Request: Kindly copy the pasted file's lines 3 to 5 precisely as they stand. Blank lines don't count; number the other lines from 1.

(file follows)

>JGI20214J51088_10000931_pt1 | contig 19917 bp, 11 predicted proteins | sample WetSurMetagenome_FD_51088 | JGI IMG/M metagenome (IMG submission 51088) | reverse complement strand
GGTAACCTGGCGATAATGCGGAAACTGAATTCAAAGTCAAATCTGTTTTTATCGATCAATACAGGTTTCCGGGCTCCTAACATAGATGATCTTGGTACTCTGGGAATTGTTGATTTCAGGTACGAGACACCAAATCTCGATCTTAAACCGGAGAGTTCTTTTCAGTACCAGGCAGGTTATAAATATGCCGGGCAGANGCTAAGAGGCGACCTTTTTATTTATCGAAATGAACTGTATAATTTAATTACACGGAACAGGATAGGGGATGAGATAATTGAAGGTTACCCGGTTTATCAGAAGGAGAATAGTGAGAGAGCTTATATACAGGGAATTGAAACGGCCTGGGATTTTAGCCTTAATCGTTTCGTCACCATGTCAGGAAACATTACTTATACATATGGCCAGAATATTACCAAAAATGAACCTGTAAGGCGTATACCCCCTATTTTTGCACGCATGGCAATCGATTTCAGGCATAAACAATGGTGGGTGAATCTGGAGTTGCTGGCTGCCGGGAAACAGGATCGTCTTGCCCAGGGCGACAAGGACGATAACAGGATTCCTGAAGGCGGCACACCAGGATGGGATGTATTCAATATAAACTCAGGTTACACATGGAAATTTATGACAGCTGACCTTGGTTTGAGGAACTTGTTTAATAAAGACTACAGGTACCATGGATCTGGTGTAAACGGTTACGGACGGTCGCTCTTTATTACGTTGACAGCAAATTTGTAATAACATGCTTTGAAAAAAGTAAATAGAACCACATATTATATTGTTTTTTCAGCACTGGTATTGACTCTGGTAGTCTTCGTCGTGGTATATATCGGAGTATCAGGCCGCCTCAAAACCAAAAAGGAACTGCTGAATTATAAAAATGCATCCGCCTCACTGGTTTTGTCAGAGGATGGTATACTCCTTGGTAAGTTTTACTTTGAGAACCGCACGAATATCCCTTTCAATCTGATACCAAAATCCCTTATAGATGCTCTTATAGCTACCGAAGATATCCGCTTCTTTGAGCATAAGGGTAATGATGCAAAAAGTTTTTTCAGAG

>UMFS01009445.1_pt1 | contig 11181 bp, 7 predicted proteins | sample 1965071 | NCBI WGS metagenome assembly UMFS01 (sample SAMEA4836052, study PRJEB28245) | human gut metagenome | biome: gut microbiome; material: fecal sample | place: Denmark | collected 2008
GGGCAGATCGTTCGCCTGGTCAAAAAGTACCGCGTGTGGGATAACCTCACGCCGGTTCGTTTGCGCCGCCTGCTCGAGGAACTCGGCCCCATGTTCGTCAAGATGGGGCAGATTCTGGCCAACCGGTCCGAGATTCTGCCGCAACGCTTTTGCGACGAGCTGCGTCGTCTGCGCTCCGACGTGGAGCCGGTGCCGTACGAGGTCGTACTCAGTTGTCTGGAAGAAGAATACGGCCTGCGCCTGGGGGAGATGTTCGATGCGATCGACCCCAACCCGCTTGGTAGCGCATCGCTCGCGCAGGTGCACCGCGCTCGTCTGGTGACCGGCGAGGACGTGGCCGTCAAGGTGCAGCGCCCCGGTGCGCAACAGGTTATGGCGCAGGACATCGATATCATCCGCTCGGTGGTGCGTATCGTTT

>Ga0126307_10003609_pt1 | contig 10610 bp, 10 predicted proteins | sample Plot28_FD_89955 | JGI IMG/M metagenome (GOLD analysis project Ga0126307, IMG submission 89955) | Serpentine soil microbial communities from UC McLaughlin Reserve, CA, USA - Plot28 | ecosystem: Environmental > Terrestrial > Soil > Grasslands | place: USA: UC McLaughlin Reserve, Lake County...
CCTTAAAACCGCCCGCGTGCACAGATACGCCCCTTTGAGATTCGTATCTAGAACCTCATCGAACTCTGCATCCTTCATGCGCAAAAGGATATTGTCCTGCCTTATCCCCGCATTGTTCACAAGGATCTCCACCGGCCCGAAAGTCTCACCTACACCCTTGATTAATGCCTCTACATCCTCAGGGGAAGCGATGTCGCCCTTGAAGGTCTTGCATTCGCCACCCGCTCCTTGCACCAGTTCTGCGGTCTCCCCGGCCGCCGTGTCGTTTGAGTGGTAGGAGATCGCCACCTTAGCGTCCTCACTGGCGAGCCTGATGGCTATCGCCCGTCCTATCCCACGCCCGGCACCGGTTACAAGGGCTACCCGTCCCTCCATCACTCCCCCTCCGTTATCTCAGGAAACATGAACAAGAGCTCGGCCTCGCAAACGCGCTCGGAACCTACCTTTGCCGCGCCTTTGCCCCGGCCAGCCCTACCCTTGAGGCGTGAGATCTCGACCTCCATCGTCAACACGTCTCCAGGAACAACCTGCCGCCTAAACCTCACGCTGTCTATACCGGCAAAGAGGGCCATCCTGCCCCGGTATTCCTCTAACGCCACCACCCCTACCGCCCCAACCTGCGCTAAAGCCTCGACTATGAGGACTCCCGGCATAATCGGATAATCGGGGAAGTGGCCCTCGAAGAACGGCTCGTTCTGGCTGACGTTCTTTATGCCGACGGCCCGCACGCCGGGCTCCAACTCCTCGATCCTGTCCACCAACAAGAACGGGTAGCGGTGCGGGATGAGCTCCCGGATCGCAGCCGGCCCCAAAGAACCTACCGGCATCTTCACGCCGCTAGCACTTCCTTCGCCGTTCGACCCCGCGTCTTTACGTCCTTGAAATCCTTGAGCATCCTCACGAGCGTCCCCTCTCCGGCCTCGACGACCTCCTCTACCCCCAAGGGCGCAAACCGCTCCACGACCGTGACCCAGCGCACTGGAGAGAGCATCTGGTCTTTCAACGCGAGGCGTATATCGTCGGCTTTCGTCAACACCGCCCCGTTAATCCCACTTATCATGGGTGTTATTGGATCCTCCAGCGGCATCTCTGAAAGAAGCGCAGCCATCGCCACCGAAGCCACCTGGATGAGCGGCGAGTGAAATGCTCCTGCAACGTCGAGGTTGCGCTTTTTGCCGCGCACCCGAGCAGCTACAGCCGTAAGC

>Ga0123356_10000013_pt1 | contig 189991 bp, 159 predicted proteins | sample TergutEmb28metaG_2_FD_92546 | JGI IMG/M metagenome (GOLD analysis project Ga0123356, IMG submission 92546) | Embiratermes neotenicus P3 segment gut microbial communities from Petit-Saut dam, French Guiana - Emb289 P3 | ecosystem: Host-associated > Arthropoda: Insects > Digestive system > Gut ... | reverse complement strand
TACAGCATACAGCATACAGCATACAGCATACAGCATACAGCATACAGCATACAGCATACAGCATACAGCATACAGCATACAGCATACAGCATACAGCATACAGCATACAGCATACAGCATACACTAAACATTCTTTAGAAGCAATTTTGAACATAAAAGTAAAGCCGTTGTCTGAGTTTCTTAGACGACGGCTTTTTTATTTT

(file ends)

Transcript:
>UMFS01009445.1_pt1 | contig 11181 bp, 7 predicted proteins | sample 1965071 | NCBI WGS metagenome assembly UMFS01 (sample SAMEA4836052, study PRJEB28245) | human gut metagenome | biome: gut microbiome; material: fecal sample | place: Denmark | collected 2008
GGGCAGATCGTTCGCCTGGTCAAAAAGTACCGCGTGTGGGATAACCTCACGCCGGTTCGTTTGCGCCGCCTGCTCGAGGAACTCGGCCCCATGTTCGTCAAGATGGGGCAGATTCTGGCCAACCGGTCCGAGATTCTGCCGCAACGCTTTTGCGACGAGCTGCGTCGTCTGCGCTCCGACGTGGAGCCGGTGCCGTACGAGGTCGTACTCAGTTGTCTGGAAGAAGAATACGGCCTGCGCCTGGGGGAGATGTTCGATGCGATCGACCCCAACCCGCTTGGTAGCGCATCGCTCGCGCAGGTGCACCGCGCTCGTCTGGTGACCGGCGAGGACGTGGCCGTCAAGGTGCAGCGCCCCGGTGCGCAACAGGTTATGGCGCAGGACATCGATATCATCCGCTCGGTGGTGCGTATCGTTT

>Ga0126307_10003609_pt1 | contig 10610 bp, 10 predicted proteins | sample Plot28_FD_89955 | JGI IMG/M metagenome (GOLD analysis project Ga0126307, IMG submission 89955) | Serpentine soil microbial communities from UC McLaughlin Reserve, CA, USA - Plot28 | ecosystem: Environmental > Terrestrial > Soil > Grasslands | place: USA: UC McLaughlin Reserve, Lake County...